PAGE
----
Austin is Not a Pedestrian or Cyclist-Friendly City, and That Needs to Change
Austin is a progressive city in so many ways, but being pedestrian and cyclist-friendly are not two features the city can boast.
On Saturday, I read yet another article about a pedestrian killed by a drunk driver in Downtown Austin. I shared on Twitter that this is becoming an epidemic in our city, and that it needs to change. The next morning I woke up to discover that the pedestrian who was killed was an acquaintance of mine. Kelly, known as ATX Hipsters online, was a big supporter of bloggers, writers, musicians and social media people in Austin. He shared our blog posts, our music and our stories just because he wanted to. He always went out of his way to say hello to me, and he was a friend to many people.
While police were tending to the crash that killed Kelly, ANOTHER drunk driver crashed into that very scene (no one was killed). Kelly’s death was one of TWO pedestrian deaths on Saturday night (the other occurred in the Zilker Park area). These two deaths follow the target=”_blank”>four pedestrian deaths of Jamie West, Sandy Le, Steven Craenmehr and DeAndre Tatum during SXSW on March 13th. These six deaths follow the pedestrian death of Henry Lopez on Hwy 183 on April 8th. These seven deaths follow the pedestrian death of Gary Lynn Shipwash on South Lamar on April 2nd. These eight deaths follow the pedestrian death of Danny Wayne Worley on North Lamar on March 24th.
In the past six weeks, NINE pedestrians have been killed. Seven of these nine pedestrians were killed by people under the influence or in hit-and-runs.
Austin has a problem, and the city cannot deny it any longer.
There are many factors that feed into this problem:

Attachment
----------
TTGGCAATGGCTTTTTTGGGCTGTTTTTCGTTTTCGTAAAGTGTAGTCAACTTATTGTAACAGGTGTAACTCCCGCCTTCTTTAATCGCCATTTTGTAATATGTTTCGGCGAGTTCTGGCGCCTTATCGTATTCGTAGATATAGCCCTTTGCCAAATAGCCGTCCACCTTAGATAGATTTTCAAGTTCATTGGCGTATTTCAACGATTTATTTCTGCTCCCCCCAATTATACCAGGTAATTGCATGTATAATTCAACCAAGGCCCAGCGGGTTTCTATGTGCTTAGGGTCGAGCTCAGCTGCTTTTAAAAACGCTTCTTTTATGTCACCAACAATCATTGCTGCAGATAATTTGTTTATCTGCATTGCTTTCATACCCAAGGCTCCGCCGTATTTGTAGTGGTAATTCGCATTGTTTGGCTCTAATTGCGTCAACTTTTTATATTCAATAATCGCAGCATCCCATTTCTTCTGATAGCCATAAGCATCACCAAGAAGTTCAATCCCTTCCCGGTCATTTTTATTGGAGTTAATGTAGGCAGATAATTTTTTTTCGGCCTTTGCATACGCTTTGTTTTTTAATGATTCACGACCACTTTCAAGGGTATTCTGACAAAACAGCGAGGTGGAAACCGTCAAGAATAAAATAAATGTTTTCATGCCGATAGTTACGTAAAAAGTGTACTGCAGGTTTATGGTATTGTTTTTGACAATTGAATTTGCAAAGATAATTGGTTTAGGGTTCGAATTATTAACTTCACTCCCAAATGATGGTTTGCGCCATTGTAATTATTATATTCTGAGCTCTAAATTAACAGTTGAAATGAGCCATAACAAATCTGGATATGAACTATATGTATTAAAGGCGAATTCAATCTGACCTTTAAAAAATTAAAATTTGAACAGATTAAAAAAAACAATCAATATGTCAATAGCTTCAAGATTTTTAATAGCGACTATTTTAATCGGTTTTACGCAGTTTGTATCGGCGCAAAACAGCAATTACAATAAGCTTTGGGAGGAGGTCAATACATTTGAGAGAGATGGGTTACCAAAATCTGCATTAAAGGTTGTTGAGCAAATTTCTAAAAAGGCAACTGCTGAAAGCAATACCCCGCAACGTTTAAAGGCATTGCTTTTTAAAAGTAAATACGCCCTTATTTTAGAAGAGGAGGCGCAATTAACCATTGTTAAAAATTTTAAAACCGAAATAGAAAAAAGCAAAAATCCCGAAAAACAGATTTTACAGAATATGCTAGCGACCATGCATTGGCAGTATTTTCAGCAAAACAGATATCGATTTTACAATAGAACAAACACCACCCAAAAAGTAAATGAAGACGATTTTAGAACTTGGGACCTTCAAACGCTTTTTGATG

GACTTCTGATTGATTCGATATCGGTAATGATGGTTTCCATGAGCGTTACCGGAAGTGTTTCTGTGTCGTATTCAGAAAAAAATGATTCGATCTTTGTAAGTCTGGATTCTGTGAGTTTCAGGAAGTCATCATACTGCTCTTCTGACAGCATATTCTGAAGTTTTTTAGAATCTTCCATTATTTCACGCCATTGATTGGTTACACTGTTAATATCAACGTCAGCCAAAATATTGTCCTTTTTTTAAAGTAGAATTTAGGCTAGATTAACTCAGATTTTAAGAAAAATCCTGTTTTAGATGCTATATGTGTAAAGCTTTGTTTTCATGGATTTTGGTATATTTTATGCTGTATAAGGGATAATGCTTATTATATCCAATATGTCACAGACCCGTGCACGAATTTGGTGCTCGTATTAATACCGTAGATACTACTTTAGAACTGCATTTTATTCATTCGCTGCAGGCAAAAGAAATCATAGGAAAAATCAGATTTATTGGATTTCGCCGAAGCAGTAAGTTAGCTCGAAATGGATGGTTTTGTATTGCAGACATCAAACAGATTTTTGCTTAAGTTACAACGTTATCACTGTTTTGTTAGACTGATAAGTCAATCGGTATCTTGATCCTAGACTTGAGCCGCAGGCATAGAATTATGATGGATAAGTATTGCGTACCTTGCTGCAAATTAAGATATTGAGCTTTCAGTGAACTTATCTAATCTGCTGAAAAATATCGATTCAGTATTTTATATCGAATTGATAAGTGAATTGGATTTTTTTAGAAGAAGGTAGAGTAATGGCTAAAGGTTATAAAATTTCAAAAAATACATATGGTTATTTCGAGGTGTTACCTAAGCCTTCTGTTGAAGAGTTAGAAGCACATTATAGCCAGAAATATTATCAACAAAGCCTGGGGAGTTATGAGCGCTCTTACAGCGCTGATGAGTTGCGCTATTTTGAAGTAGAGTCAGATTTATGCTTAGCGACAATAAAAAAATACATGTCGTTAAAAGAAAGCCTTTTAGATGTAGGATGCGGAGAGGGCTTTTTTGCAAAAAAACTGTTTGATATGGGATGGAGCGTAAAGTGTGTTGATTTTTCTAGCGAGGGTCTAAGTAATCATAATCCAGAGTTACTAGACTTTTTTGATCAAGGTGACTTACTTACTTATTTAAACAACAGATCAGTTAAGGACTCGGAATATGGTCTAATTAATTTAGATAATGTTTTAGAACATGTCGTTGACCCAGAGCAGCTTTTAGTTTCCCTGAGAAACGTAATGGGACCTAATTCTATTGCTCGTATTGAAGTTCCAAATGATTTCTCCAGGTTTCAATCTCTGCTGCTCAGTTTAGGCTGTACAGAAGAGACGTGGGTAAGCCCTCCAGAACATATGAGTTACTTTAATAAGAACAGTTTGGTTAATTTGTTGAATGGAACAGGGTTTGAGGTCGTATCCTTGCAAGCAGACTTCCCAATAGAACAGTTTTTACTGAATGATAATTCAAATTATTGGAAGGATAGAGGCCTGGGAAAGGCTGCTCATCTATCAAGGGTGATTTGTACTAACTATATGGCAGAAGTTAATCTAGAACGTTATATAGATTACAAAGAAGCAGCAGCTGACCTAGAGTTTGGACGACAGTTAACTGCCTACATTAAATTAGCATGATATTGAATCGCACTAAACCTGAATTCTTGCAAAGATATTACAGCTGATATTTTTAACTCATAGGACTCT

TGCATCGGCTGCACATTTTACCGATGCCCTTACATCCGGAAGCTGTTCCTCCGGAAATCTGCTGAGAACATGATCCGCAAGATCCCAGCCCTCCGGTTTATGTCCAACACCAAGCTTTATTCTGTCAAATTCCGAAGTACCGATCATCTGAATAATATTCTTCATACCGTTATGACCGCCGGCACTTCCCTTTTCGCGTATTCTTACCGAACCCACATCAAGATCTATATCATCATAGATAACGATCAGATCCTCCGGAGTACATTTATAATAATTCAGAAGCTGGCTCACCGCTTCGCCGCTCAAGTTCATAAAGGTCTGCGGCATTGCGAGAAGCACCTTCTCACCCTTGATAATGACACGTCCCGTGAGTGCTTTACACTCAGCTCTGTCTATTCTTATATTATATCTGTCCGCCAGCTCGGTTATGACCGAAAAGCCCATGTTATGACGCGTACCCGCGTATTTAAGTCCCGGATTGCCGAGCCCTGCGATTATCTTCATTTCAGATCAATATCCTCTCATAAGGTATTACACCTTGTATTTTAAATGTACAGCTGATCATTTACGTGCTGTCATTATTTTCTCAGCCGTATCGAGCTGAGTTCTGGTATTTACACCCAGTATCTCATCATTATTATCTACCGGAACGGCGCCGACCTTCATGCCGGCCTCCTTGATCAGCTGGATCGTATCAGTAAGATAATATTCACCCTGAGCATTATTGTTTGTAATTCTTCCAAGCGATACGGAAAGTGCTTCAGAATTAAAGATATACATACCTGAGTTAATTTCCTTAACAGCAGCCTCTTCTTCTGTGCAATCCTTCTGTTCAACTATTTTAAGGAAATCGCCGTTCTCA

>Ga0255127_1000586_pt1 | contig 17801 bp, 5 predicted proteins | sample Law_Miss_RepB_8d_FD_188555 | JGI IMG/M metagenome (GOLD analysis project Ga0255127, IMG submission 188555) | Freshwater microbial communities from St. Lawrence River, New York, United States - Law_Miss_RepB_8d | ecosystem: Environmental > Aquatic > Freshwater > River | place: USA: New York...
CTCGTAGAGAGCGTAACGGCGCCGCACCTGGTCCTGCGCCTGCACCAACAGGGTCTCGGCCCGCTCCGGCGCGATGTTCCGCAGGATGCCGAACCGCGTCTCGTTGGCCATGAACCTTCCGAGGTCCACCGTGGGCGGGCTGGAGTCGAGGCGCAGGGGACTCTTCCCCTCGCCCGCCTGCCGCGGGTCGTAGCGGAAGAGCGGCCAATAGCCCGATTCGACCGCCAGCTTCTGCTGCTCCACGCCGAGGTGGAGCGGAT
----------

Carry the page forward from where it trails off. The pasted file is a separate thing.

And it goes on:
1.) We live in a alcohol-friendly city that promotes and encourages drinking.
2.) We have inadequate public transportation; our light rail is completely inefficient with limited routes and run times, as is our bus system.
3.) The city encourages some but not all car-sharing programs; read about the Uber debacle during SXSW for a glimpse.
4.) Austin is a car-dependent city. According to Walkscore.com, though Austin is the 11th largest city in America, it is the 34th most walkable large city in the country. And though Austin often shows up on lists for top bike-friendly cities, most cyclists will tell you that it is not.
Kelly was three blocks from his house when he was struck down (this I learned from the beautiful post that Ben at Austin Bloggy Limits shared on his blog). He had done the right thing: he lived downtown, which means he could walk to more places, and he hated drunk driving (a fact that many of his friends have been sharing online). He was responsible and he cared about his city, and he was killed for it.
The deaths need to stop, and it is up to us to tell City Council that enough is enough.
I encourage you to follow ATX Safer Streets, a new coalition of concerned citizens advocating for safer transportation (thanks to Zack Teibloom for making me aware of them). They will be having a launch party at The Brixton on May 11. Another way you can get involved is by contacting your city officials and letting them know that better public transportation is a top issue for Austinites. ATX Safer Streets has made it easy for you to do that here. Also, check out Austinites for Urban Rail Action to learn more about how they’re advocating for a better light rail system.
I will be posting an interview with ATX Safer Streets this week so you can learn more about what they do and how you can help.
It’s time that we stand up.